China’s State Forestry Administration has seized the pelts of 27 snow leopards from a black market trader. The dealer, a Mr. Ma, from western China was arrested recently. Aside from leopard furs, a stash of 104 bear skins and parts of clouded leopards and lynx were also confiscated from him.
Snow Leopard Napping
This bust is a record of sorts and it puts a spotlight on the threat that is faced by this beautiful cat which is described at a very high risk of extinction by the International Union for the Conservation of Nature and Natural Resources (IUCN).
Referring to the recent raid in western China, Ge Yun, of the China-based nonprofit Xinjiang Conservation Fund (XCF) said:
Police found three snow leopard heads and two snow leopard skeletons in the raid.
The arrested trader who is now in Chinese custody revealed to the police that he had purchased the pelts in his possession in Tibet and Qinghai in 2006. Since then, he had successfully sold two for a profit of around U.S. $530.
Mr. Li who works with the Chinese State Forest Administration under whose auspices the raid was conducted maintained that:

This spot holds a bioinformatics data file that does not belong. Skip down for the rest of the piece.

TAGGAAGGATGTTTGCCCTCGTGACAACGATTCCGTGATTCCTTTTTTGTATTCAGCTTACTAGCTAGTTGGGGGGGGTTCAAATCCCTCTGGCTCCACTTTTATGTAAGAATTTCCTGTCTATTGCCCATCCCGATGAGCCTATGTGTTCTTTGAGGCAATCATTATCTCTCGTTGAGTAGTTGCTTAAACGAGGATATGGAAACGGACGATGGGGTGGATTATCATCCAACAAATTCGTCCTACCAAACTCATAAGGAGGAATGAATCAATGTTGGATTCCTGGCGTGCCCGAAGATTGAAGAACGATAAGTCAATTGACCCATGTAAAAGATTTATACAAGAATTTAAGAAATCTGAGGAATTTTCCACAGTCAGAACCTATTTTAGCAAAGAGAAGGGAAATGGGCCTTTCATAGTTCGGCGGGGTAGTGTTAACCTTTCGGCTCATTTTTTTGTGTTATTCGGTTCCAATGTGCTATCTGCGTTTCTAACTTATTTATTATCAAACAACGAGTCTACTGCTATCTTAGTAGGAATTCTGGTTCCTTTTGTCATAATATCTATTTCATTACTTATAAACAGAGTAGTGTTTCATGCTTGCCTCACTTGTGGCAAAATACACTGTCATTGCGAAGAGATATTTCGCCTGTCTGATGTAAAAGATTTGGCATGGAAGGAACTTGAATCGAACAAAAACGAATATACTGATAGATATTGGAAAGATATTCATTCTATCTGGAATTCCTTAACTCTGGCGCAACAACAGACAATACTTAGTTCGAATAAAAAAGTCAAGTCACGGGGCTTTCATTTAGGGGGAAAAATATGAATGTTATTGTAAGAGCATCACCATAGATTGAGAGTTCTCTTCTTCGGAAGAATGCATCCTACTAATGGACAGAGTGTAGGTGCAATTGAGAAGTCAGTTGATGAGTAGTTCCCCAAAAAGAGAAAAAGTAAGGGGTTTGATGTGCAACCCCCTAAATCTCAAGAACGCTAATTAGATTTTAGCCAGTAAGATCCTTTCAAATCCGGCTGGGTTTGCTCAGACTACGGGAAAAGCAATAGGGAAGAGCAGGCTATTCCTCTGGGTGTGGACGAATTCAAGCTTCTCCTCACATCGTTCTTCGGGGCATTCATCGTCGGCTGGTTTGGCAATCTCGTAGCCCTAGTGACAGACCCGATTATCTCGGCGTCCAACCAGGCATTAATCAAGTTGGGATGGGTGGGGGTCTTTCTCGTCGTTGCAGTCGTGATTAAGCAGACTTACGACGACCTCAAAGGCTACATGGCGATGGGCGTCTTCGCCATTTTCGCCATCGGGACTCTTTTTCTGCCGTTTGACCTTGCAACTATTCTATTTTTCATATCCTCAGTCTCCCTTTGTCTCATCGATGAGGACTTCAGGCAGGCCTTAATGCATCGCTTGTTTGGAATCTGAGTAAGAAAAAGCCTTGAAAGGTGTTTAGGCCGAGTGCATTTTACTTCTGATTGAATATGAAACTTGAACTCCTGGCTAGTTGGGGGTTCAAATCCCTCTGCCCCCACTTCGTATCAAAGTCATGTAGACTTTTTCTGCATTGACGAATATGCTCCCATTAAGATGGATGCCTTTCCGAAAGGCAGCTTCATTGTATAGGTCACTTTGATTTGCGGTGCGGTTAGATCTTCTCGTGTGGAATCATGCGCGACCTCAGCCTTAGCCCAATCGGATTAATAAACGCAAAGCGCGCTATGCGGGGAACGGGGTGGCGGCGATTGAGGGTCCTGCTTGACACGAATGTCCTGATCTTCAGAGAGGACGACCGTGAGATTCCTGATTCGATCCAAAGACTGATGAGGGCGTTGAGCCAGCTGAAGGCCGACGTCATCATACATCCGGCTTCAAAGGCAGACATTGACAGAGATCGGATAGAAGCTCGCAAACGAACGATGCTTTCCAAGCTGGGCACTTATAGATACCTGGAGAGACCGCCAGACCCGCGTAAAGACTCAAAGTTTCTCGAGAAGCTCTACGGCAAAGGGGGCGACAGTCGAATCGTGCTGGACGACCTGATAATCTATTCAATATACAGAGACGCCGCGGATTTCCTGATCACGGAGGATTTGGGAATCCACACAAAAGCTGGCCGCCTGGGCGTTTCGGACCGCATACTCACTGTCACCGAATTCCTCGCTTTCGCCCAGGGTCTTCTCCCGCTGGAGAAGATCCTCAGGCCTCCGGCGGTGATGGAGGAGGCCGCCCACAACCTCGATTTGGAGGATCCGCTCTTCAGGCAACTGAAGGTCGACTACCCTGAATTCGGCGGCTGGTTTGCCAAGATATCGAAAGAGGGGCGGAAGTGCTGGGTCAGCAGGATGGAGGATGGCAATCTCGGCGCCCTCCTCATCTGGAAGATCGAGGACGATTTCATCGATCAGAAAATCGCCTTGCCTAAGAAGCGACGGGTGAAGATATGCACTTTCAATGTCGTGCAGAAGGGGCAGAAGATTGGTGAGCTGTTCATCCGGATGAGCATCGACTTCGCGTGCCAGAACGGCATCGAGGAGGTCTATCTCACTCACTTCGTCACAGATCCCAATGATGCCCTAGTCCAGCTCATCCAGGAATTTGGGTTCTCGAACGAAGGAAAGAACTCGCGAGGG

The snow leopard is endangered, and the government is working very hard to protect it.
The snow leopard or the Ounce as it is affectionately called is a large mountain cat found in Central and South Asia – including parts of India, Pakistan, Nepal, Mongolia and China. An elusive cat, the snow leopard is able to cut across snowy terrain, scrubland, grassland, and the steppes. It weighs between 35 to 55 kilograms and is often distinguished from other similar species by its proportionately longer tail, which helps it maintain its balance on the rugged terrain and unstable surfaces of its habitat. The Snow Leopard’s tail also doubles as a warmth cover and is used to cover its nose and mouth in very cold conditions. Its paws are also covered with fur to protect it form the extreme climate
Unfortunately for the snow leopard, its beautiful fur can be traded for a fortune. Blessed with a soft grey coat with ringed spots and rosettes of black on brown, the coat turns white in the winter. This makes it a favoured target for unscrupulous poachers. Moreover, locals also prize its skin and bones for traditional remedies. The illegal traffic in pelts and other body parts has in fact become the primary reason for the decline in snow leopard numbers. It is estimated that there are only 3,000 to 7,000 of these cats in the wild.
In the aftermath of this raid, several conservation groups and activists have asked for a stronger multinational presence in the enforcement of wildlife laws.
Read: National Geographic